Monday, July 29, 2019

I have no wisdom for you

I have no wisdom for you

I wish I did.  When yet another tragedy strikes I wish I had exactly the right thing to say.  How do we find comfort in times such as these?  In the midst of taking some “me time” - going out to a movie to recover from the work-week - I turned my phone on and was shocked by the news of a racist, mass-shooting right here in my own neighborhood.
Why does it strike you deeper when it’s in your own backyard?  It shouldn’t, right? But somehow while it still cuts deep when tragedy strikes far away, it doesn’t cut as deep as when it’s on our own turf.  The mind can say, “that could have been my loved ones!” much more easily.
And it feels like one more straw on this camel’s back.  One more vision of horror amidst all the others on display everyday, and it’s hard to feel wise and compassionate and all that right now.  I had just given a sermon yesterday morning on the Fire of Commitment, and while I’ll stand by those ideas, they don’t soothe my heart in this moment.

Right now I have no wisdom for you, only grief.  I think we long to be able to “fix” it as soon as possible.  I want to be able to give you the perfect Buddhist meditation for just such a moment.  If I were a pundit, I would be spinning your pain into the kind of action we need to take against our enemies.  There are thousands of ways to try to fix what we’re feeling.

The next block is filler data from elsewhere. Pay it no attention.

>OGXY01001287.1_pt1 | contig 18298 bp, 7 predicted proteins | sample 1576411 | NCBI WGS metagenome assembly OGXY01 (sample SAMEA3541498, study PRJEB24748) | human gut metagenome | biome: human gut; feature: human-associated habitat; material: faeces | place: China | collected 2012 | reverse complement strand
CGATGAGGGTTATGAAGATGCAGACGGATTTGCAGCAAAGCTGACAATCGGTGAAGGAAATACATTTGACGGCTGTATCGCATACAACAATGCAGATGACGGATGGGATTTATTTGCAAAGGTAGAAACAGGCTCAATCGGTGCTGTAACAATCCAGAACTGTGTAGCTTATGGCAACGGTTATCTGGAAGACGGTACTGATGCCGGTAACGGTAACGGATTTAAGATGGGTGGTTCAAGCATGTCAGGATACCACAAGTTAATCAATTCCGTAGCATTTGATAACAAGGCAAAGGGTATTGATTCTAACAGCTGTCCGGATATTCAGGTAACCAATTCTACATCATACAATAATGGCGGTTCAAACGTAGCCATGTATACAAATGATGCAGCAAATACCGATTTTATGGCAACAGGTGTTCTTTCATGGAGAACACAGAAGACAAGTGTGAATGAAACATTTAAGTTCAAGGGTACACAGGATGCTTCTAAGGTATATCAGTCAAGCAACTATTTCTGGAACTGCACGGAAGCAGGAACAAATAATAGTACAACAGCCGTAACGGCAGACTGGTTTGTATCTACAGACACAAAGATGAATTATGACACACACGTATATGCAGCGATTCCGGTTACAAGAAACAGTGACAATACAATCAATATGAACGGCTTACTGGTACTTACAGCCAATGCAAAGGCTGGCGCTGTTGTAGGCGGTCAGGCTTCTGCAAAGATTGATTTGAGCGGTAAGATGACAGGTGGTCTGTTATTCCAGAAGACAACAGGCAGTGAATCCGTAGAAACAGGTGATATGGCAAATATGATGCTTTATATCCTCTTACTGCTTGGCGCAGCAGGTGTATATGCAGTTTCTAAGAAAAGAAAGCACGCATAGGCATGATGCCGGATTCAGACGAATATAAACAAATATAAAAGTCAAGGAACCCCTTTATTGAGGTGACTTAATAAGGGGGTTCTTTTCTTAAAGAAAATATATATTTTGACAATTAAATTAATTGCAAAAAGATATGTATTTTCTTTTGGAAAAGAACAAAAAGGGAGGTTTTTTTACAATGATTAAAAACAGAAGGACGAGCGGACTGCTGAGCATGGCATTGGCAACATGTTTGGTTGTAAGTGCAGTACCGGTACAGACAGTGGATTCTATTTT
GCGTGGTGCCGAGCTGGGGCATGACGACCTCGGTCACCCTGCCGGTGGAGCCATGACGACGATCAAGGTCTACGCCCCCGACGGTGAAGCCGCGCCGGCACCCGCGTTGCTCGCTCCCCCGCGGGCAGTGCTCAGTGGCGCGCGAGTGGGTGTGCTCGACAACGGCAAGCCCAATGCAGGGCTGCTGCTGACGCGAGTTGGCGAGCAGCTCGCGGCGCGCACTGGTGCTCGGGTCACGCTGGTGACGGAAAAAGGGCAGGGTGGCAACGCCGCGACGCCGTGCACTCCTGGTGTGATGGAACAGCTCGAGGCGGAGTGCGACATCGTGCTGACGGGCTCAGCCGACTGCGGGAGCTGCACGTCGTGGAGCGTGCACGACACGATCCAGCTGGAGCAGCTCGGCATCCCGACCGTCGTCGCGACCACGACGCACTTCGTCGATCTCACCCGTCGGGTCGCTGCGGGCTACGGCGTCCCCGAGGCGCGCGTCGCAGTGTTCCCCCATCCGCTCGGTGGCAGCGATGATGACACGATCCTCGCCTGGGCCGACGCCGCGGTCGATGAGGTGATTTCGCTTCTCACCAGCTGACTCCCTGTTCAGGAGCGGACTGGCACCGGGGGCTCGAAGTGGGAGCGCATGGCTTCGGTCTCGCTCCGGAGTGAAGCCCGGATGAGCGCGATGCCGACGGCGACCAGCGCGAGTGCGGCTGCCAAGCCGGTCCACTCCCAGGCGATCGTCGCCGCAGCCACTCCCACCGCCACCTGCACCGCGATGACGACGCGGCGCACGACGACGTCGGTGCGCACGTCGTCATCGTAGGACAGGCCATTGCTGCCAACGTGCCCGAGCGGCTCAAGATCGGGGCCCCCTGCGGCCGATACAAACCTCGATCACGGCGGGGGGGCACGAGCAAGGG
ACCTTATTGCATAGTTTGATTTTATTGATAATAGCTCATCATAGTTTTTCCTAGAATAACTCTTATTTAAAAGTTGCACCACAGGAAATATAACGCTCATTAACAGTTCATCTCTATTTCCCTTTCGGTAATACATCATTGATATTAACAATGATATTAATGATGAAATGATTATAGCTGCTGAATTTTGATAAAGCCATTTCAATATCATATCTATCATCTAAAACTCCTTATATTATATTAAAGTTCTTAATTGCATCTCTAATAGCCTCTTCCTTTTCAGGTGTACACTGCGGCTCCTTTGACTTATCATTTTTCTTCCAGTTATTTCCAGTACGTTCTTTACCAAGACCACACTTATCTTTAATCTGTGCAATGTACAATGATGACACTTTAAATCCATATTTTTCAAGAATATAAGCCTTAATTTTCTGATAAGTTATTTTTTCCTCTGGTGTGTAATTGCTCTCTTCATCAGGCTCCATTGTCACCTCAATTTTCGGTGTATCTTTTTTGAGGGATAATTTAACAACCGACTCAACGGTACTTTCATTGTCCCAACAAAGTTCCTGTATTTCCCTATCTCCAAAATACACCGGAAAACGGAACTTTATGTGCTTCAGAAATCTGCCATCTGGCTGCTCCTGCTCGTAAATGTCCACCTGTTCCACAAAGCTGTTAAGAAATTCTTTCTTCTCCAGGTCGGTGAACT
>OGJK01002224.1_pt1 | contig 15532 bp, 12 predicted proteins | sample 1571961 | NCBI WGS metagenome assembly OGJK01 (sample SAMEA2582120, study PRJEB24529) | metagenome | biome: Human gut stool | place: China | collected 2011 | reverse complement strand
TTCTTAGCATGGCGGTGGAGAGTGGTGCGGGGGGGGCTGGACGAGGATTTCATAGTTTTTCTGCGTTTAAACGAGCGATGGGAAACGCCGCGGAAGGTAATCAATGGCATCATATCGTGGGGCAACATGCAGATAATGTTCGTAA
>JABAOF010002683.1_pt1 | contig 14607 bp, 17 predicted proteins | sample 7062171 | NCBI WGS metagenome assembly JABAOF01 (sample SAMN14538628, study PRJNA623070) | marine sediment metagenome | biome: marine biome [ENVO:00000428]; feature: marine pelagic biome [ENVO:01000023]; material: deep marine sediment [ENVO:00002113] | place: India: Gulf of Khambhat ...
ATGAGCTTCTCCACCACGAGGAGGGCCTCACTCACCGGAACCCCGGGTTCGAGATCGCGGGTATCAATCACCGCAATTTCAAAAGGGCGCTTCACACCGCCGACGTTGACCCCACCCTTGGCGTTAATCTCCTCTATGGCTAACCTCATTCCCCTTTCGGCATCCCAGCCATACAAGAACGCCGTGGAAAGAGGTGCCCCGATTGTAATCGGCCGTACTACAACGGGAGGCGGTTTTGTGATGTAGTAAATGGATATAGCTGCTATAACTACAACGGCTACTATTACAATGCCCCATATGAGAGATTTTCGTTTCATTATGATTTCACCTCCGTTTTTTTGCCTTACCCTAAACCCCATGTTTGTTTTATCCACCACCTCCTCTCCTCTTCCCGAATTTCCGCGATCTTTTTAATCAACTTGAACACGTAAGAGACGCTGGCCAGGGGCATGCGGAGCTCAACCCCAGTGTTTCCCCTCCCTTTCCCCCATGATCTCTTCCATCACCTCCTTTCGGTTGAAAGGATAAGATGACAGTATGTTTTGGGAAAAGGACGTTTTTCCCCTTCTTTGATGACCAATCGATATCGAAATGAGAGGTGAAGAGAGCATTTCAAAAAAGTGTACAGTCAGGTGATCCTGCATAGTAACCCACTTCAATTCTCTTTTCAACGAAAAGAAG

Perhaps it’s good that no “wisdom” comes to mind.  While I have to deal with my own imposter syndrome about it (“Shouldn’t you be leading a candle-light vigil or something, pastor?”  “Shouldn’t you know just what to say to provide comfort?”), maybe it’s good that I can’t jump to some platitude about the afterlife, or some political slogan about who or what our enemies are, or some self-help method to try to numb an uncomfortable feeling.

Because the grief is REAL.  To not feel it deeply would be disrespectful.  It would be to disrespect and close my heart to those who have been hurt or killed.  It would be to deny how deeply I long for a better world in which we can care for each other in fellowship and love.  And so the grief and terror I feel are important.  I don’t want to “wisdom” them away, not really. I want to be uncomfortable, because this discomfort is a face of love.

I haven’t any comforting words for you today.  I don’t have an “action plan” or a “coaching tip”, no petitions, and I don’t even have any prayers.  But I will feel with you.  I will sit here with my heart raw and demolished.  In that we can be together. And that does bring some comfort, maybe a real comfort, one that doesn’t deny our pain, but recognizes that if we hold each other up, the pain can be borne.  That may be the only way it can be borne. It’s too heavy to carry alone.